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Characteristics of Trotters
Successful trotting horses are supremely athletic, just like any other sport horses, with sound hearts and excellent lung capacity to cope with the speed and distance of trotting races, which are run on tracks of various sizes. As the name indicates, trotters should have an innate tendency to use the trot as a gait and to perform it at speed with little elevation but with great extension. However, the term “trotter” is also often used to include another gait, the pace, which is a lateral movement rather than a diagonal one like the trot. Some individuals and breeds have a natural tendency to pace, and this can be enhanced and developed by the use of hobbles. Both trotters and pacers are trained to go in the light two-wheeled vehicles known as sulkies, which are used in harness racing.
Trotters: The Best Breeds for this Discipline
The trotting crown undoubtedly goes to the USA for its development of the Standardbred, a breed which was greatly influenced by a Thoroughbred called Messenger who was imported to America in the eighteenth century. However, the Standardbred still owes much to pre-Thoroughbred breeding in the USA using earlier imported stock, and the conformation and nature of a Standardbred horse differs from that of a Thoroughbred. In particular, Standardbreds have noticeably longer bodies. From the beginning, the focus was on producing horses that could be measured at 2 minutes 30 seconds over a distance of a mile, hence “standardbred”. In the USA, only Standardbred horses are eligible for both trotting and pacing races. The Russian Orlov Trotter is another breed specifically developed for trotting ability. In Europe, horses of both Standardbred and Orlov breeds, and frequently crosses, are used. In France, where trotting races are very popular, a separate type known as the French Trotter has developed. The Scandinavian countries also have their own breeds that specialise in this sport, such as the Swedish, or Nordic Standardbred, Trotter.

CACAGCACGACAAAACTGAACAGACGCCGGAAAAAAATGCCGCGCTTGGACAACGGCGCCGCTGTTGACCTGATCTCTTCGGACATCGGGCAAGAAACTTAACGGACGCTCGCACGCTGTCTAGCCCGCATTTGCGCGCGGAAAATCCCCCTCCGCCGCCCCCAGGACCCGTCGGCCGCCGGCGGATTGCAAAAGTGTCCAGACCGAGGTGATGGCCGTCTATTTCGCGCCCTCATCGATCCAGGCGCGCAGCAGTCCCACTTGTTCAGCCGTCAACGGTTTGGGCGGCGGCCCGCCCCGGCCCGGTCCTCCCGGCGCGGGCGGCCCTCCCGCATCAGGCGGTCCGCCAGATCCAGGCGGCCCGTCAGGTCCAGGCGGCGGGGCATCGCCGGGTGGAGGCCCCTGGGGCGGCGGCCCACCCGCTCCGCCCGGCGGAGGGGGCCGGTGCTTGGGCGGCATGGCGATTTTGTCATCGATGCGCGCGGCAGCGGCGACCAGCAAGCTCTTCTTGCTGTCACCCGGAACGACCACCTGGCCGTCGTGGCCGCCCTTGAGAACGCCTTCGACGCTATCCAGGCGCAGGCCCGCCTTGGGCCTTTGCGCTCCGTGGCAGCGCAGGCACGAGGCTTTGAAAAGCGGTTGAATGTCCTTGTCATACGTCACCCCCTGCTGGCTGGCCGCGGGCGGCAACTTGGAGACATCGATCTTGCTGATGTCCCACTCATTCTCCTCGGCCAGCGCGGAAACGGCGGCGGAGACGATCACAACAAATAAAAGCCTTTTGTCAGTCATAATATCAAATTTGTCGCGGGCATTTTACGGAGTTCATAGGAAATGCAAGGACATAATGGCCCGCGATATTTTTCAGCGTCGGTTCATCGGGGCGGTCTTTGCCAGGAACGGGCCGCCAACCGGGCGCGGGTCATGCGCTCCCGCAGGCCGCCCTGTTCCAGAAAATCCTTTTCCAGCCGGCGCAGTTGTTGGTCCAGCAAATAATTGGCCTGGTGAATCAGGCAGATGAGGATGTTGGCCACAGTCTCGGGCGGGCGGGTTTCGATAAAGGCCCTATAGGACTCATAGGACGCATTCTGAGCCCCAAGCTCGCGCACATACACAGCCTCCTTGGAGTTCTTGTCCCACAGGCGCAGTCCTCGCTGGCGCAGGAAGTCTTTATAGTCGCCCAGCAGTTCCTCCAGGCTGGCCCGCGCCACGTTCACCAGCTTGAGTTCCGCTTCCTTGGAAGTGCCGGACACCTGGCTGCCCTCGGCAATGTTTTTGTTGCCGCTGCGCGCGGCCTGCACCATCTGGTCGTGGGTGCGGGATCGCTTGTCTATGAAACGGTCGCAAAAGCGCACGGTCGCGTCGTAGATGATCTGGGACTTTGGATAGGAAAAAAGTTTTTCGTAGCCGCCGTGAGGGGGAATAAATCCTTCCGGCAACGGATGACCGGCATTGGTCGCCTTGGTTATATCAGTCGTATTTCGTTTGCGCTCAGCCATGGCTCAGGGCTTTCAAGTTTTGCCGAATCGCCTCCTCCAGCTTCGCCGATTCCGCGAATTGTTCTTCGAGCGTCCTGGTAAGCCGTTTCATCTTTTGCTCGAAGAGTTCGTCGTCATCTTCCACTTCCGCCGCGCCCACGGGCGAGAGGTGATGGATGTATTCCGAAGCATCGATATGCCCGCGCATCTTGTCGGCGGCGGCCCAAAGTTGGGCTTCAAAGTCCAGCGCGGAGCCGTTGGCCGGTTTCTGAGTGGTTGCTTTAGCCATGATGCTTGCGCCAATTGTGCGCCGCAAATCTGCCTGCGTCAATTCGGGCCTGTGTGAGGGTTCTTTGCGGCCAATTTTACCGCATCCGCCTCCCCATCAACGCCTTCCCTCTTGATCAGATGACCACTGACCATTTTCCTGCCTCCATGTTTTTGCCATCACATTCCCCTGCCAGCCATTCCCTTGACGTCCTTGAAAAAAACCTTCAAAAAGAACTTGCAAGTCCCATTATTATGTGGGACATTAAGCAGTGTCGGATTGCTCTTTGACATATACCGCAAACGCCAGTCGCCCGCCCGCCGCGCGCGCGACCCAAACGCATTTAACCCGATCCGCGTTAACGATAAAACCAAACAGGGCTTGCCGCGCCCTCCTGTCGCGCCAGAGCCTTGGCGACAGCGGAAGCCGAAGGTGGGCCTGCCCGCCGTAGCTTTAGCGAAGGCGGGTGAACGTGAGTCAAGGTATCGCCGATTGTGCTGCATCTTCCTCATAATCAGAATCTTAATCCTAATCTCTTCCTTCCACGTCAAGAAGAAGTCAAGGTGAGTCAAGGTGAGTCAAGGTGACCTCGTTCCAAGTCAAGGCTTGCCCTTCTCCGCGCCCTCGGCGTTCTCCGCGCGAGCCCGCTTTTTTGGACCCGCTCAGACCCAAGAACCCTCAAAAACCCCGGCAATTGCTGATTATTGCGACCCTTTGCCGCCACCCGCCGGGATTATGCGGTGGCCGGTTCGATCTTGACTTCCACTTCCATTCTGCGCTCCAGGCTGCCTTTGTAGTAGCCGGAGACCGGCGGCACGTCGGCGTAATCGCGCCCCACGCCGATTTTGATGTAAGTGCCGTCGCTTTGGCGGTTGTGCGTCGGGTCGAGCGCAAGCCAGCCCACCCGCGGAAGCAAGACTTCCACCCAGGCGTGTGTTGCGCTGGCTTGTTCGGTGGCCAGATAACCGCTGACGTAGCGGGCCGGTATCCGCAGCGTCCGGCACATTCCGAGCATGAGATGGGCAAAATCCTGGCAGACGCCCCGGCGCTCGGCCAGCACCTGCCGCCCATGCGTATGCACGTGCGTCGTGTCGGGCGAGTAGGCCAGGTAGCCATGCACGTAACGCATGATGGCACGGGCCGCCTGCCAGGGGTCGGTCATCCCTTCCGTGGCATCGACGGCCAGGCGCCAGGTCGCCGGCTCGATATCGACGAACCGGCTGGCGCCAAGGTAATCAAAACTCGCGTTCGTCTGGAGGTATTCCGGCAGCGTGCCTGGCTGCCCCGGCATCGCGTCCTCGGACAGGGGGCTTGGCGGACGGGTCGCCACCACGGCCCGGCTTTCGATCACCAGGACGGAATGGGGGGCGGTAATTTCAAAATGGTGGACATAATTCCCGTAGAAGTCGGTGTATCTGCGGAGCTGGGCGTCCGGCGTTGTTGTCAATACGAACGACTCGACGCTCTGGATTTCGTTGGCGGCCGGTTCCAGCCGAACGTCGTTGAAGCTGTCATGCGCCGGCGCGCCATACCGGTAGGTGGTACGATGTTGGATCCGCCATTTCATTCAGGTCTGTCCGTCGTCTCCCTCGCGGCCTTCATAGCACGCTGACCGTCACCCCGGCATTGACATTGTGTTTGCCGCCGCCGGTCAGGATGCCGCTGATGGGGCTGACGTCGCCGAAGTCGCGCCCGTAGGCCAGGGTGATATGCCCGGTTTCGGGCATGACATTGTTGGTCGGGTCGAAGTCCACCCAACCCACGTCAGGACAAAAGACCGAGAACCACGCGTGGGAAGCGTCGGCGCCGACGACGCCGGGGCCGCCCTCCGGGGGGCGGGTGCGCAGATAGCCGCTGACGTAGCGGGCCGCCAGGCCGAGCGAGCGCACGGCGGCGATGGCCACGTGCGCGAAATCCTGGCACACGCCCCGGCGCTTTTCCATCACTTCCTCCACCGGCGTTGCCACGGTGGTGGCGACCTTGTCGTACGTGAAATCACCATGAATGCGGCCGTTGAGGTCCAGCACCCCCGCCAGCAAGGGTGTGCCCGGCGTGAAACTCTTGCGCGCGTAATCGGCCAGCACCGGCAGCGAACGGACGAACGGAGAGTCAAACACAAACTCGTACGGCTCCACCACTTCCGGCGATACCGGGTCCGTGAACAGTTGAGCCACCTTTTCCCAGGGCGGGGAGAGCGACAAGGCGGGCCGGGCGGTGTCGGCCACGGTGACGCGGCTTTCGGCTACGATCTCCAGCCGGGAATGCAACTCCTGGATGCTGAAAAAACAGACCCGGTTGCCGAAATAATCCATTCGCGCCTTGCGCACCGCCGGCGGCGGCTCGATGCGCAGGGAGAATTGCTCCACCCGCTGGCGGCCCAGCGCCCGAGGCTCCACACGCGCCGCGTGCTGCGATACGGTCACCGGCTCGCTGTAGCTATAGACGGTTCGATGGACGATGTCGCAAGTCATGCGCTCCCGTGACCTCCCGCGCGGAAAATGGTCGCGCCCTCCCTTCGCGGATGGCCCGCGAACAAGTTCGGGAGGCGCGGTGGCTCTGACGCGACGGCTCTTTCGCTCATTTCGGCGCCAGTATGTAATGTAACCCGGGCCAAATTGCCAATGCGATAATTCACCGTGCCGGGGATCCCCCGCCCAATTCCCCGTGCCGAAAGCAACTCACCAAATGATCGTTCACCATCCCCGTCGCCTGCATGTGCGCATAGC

Trotters in Equestrianism
Trotters and roadsters developed almost simultaneously in Britain, the USA and Europe during the eighteenth and nineteenth centuries. Road improvements brought about a change in the type of vehicles and horses used, and horses were bred that could transport people quickly in light vehicles. Britain had its influential Norfolk and Yorkshire trotters and roadsters, which were widely used to influence breeds elsewhere. It is thanks to the USA that harness racing became an international sport, with its development of both an outstanding sports horse for harness racing in the Standardbred, and the modern tracks and facilities that are now a feature of trotting races across the world. The mile, or metric equivalent thereof, is still widely used as a standard distance for harness races. Today, the world of harness racing has something of a divide, with a higher percentage of races in the USA, Canada, UK and Australasia now dedicated to pacers rather than trotters. In Europe, Russia and Scandinavia, trotting is still the main gait used. In France, where trotting races are very popular, there are not only harness races for trotters using sulkies but also ridden events known as “trot monté” races, with jockeys riding the trotters at speed. As in America, French enthusiasts of harness racing established leading races, such as The Prix d'Amérique at the celebrated Vincennes Hippodrome in Paris. Successful trotters have the opportunity to win substantial sums of money. Like Thoroughbred racing, many followers of trotting also bet on the outcome of races.